Alternative Dates for Victims of Communism Day

Most of the commentary on my latest post advocating the transformation of May Day into Victims of Communism Day has been positive. A few people, however, have argued that some other date is more appropriate than May 1. Some claim that it is wrong to use May Day because of its former status as a labor union holiday in pre-communist days. I responded to this argument in a update to my original post:

I don’t deny that May Day has a pre-communist history. However, for many decades it was and still is the major holiday of international communism. To try to disssociate it from that history is much like trying to separate the swastika from the Nazis on the grounds that it was once an ancient religious symbol unrelated to Nazism. Many of those who celebrate May Day since the fall of communism in the USSR are either communists themselves or radical leftists sympathetic to communism. Not all are, of course. But the communist connection is is clear and recognized around the world. No other date – including the anniversary of the Nazi-Soviet Pact is so clearly symbolic of communism as an international phenomenon…. Nations that wish to commemorate “workers’ rights” should do so on some date not associated with brutal totalitarian dictatorships, as the US and Canada have done by creating a separate Labor Day.

In my very first post on the subject, I noted the possibility of using November 7, the anniversary of the communist seizure of power in Russia. However, I also noted that this alternative is inferior to to May Day because it focuses primarily on one communist nation, whereas in reality the crimes of communism were international in scope. Bad as they were, communist atrocities in the USSR were outstripped in magnitude by those in China, and by Cambodia in terms of the proportion of the population murdered. North Korea probably takes the prize as the most thoroughly oppressive communist regime, controlling even more aspects of its people’s lives than the USSR under Stalin.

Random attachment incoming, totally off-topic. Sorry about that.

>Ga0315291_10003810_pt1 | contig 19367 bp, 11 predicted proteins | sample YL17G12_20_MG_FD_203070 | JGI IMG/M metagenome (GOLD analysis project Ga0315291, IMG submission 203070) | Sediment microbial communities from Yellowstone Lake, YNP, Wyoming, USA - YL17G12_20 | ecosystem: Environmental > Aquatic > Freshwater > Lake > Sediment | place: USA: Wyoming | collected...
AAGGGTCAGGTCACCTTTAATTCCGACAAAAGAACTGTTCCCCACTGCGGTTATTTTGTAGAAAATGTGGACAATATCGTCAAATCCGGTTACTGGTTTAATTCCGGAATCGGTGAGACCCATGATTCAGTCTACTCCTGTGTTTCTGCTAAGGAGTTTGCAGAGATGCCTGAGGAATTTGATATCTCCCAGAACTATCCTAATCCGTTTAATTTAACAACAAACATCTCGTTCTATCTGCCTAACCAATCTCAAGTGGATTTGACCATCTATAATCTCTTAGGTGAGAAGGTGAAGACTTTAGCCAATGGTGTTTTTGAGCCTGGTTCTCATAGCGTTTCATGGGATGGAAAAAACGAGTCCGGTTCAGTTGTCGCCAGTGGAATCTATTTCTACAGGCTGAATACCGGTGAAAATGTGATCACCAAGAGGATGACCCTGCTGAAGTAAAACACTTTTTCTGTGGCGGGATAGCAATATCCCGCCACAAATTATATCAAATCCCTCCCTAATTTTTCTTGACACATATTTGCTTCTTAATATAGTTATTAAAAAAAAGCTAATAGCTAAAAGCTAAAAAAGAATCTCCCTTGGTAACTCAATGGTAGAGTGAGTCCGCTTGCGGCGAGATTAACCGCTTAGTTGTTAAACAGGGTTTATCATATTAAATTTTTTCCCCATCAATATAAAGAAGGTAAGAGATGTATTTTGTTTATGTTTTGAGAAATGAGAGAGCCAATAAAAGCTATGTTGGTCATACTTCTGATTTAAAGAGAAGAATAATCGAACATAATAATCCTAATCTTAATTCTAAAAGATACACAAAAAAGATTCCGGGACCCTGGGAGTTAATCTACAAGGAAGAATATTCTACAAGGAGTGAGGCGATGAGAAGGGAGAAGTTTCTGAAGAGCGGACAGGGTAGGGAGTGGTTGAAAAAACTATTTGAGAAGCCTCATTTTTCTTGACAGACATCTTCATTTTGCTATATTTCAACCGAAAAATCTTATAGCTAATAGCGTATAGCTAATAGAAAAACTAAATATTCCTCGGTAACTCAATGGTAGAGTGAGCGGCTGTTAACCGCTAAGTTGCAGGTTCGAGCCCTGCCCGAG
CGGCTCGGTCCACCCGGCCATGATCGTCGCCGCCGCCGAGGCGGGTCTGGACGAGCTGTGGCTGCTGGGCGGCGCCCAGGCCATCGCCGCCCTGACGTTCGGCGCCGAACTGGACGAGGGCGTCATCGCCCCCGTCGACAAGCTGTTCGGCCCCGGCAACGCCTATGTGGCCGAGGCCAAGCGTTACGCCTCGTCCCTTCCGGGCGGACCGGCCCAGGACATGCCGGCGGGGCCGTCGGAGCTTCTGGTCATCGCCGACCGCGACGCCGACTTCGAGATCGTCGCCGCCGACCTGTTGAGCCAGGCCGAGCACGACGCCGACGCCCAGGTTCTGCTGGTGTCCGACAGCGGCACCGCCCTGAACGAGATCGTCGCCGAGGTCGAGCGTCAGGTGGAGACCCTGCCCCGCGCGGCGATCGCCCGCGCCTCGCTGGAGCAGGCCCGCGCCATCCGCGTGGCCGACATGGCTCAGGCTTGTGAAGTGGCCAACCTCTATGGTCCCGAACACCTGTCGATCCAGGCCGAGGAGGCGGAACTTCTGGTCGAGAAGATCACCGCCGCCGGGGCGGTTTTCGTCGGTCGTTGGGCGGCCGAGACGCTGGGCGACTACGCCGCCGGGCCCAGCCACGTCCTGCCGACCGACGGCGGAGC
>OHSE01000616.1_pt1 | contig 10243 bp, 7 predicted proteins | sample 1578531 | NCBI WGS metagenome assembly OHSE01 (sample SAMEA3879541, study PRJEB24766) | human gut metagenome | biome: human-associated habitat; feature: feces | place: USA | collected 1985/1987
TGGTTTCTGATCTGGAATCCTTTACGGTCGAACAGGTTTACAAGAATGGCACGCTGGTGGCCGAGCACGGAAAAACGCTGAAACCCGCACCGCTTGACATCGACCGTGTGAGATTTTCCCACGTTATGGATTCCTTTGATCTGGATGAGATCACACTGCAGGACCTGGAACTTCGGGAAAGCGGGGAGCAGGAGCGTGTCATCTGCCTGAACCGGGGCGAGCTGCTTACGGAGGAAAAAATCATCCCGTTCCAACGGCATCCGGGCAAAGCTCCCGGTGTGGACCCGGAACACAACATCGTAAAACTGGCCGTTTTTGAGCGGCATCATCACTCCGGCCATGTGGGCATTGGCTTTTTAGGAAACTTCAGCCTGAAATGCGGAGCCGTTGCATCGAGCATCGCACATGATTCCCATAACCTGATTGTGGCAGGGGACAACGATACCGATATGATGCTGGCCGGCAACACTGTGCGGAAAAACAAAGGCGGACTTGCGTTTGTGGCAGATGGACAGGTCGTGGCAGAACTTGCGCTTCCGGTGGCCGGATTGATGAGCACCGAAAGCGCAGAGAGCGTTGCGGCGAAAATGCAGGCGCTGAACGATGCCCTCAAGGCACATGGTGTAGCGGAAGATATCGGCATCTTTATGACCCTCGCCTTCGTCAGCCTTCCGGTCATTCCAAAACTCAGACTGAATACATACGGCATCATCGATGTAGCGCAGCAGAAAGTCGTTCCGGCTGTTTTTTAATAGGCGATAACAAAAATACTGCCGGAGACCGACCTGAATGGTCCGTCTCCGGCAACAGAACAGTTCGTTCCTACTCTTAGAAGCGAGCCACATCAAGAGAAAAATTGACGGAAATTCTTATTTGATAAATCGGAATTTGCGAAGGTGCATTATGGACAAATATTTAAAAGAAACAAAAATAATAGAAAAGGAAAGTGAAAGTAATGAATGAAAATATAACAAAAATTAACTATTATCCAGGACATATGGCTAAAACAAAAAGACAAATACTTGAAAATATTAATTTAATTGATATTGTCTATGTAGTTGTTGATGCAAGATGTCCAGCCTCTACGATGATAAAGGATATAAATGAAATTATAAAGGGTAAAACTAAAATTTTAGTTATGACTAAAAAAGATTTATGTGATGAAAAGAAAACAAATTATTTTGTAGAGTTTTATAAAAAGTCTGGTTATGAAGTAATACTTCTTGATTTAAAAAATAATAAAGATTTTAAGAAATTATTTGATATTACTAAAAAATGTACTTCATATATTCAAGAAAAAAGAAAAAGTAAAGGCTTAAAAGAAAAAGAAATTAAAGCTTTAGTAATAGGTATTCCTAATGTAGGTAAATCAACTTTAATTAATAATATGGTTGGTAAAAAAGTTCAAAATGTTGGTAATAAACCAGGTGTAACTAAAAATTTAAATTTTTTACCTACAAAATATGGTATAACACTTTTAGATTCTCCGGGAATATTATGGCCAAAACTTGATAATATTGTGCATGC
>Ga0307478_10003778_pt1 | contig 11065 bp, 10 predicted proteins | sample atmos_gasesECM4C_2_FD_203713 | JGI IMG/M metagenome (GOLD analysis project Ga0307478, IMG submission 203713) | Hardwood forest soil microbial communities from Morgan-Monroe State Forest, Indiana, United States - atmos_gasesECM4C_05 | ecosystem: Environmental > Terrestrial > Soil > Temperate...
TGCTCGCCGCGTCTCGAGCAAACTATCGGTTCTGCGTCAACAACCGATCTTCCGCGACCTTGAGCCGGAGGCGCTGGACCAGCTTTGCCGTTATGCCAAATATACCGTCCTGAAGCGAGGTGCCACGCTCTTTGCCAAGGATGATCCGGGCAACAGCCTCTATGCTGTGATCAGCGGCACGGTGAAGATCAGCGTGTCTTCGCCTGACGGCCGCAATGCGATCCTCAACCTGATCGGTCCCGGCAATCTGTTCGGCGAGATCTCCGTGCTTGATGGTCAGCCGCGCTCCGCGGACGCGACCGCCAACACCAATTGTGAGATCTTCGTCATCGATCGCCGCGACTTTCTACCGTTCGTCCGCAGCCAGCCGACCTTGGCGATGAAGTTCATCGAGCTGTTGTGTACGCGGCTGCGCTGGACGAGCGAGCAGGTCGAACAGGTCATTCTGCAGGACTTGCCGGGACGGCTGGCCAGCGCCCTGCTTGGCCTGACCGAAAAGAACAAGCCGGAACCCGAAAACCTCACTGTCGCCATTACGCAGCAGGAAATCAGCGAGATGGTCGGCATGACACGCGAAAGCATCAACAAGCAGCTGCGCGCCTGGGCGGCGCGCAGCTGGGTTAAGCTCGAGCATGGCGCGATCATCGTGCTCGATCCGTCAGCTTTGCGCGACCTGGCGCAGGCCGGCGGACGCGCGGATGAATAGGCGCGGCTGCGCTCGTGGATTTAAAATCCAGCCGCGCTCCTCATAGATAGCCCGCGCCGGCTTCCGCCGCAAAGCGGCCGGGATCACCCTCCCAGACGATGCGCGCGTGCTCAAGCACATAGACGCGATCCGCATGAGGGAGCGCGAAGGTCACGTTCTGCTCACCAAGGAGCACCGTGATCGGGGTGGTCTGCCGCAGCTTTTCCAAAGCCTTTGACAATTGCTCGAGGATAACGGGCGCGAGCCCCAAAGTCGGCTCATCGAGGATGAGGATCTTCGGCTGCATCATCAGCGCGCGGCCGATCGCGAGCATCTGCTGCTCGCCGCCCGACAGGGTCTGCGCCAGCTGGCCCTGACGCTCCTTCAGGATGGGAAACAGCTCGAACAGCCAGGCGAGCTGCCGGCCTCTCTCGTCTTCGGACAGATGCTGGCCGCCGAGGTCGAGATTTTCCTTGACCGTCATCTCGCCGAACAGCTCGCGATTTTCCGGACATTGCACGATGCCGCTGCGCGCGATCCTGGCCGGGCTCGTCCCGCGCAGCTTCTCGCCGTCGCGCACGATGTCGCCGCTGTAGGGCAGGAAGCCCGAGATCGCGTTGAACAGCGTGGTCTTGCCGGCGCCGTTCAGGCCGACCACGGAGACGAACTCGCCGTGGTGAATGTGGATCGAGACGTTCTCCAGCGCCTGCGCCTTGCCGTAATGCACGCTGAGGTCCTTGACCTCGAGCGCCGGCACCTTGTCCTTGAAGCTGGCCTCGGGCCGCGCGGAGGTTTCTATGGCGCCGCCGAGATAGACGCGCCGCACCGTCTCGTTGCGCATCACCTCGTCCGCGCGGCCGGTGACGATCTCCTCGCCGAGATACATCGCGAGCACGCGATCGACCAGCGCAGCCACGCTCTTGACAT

A few correspondents have suggested expanding “Black Ribbon Day,” the August 23 anniversary of the 1939 Nazi-Soviet Pact, which has been endorsed by Canada and the European Parliament. Potentially, this day of commemoration could be expanded to cover all communist crimes, not just those directly associated with the Nazi-Soviet Pact. Unfortunately, however, August 23 suffers from the same shortcoming as November 7. It too focuses exclusively on the crimes of just one communist regime. In addition, Black Ribbon Day understandably focuses on the crimes of both the Nazis and the USSR. We already have a memorial day devoted to the Holocaust, and the victims of communism deserve a day of their own.

In sum, I still think that May 1 is the best possible date for Victims of Communism Day. No other day is both clearly associated with communism and at the same time not primarily associated with one particular communist dictatorship. That said, the best should not be the enemy of the good. It is more important that we have a widely recognized Victims of Communism Day than that we have it on the best possible date for that purpose. If a broad consensus develops in favor of August 23, November 7, or some other date, I will certainly support it.